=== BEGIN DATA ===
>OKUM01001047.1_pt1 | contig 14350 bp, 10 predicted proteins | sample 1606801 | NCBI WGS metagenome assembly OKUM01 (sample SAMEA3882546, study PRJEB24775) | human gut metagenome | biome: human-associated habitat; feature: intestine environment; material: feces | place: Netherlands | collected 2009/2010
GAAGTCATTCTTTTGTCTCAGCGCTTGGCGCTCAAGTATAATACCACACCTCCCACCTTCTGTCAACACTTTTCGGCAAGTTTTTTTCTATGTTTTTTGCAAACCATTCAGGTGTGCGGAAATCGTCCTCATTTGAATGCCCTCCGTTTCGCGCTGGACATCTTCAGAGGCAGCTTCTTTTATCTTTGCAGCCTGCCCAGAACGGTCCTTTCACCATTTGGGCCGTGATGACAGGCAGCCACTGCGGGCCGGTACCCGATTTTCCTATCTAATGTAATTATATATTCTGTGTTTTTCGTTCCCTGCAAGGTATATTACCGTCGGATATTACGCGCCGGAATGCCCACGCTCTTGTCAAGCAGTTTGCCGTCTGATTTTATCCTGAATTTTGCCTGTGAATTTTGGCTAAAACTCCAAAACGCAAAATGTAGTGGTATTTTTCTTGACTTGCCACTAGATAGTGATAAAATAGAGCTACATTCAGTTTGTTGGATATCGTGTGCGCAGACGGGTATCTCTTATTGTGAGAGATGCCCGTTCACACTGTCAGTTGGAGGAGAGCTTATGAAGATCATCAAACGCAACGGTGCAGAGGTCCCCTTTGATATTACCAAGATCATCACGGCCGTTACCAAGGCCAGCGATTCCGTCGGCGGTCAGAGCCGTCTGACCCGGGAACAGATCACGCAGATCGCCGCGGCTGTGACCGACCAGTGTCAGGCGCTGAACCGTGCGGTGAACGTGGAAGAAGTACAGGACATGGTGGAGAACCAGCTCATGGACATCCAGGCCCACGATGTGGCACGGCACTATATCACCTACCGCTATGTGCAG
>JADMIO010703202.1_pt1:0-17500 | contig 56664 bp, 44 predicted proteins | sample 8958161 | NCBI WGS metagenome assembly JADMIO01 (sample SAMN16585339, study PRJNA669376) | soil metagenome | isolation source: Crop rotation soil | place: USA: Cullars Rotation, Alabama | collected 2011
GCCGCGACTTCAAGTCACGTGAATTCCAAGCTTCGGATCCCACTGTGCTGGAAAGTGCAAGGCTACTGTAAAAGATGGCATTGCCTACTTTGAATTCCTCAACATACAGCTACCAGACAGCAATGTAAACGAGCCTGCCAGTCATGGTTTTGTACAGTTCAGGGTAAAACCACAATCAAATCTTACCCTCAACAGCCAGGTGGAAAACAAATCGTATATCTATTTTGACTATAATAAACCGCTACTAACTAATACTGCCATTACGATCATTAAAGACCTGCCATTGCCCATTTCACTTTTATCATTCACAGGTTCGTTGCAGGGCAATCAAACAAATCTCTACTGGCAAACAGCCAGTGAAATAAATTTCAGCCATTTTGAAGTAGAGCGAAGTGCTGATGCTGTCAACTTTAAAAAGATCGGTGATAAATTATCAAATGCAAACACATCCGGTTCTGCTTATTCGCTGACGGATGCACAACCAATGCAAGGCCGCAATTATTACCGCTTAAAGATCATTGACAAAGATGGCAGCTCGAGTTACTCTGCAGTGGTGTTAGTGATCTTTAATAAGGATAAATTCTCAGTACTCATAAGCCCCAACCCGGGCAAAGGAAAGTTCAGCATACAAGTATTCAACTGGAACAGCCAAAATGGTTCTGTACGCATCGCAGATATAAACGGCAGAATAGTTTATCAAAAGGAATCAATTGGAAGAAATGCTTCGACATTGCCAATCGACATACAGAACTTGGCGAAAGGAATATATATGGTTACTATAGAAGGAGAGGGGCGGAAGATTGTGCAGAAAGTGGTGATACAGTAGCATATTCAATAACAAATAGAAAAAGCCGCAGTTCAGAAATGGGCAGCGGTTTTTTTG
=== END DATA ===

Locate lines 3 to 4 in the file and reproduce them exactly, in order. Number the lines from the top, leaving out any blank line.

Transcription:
>JADMIO010703202.1_pt1:0-17500 | contig 56664 bp, 44 predicted proteins | sample 8958161 | NCBI WGS metagenome assembly JADMIO01 (sample SAMN16585339, study PRJNA669376) | soil metagenome | isolation source: Crop rotation soil | place: USA: Cullars Rotation, Alabama | collected 2011
GCCGCGACTTCAAGTCACGTGAATTCCAAGCTTCGGATCCCACTGTGCTGGAAAGTGCAAGGCTACTGTAAAAGATGGCATTGCCTACTTTGAATTCCTCAACATACAGCTACCAGACAGCAATGTAAACGAGCCTGCCAGTCATGGTTTTGTACAGTTCAGGGTAAAACCACAATCAAATCTTACCCTCAACAGCCAGGTGGAAAACAAATCGTATATCTATTTTGACTATAATAAACCGCTACTAACTAATACTGCCATTACGATCATTAAAGACCTGCCATTGCCCATTTCACTTTTATCATTCACAGGTTCGTTGCAGGGCAATCAAACAAATCTCTACTGGCAAACAGCCAGTGAAATAAATTTCAGCCATTTTGAAGTAGAGCGAAGTGCTGATGCTGTCAACTTTAAAAAGATCGGTGATAAATTATCAAATGCAAACACATCCGGTTCTGCTTATTCGCTGACGGATGCACAACCAATGCAAGGCCGCAATTATTACCGCTTAAAGATCATTGACAAAGATGGCAGCTCGAGTTACTCTGCAGTGGTGTTAGTGATCTTTAATAAGGATAAATTCTCAGTACTCATAAGCCCCAACCCGGGCAAAGGAAAGTTCAGCATACAAGTATTCAACTGGAACAGCCAAAATGGTTCTGTACGCATCGCAGATATAAACGGCAGAATAGTTTATCAAAAGGAATCAATTGGAAGAAATGCTTCGACATTGCCAATCGACATACAGAACTTGGCGAAAGGAATATATATGGTTACTATAGAAGGAGAGGGGCGGAAGATTGTGCAGAAAGTGGTGATACAGTAGCATATTCAATAACAAATAGAAAAAGCCGCAGTTCAGAAATGGGCAGCGGTTTTTTTG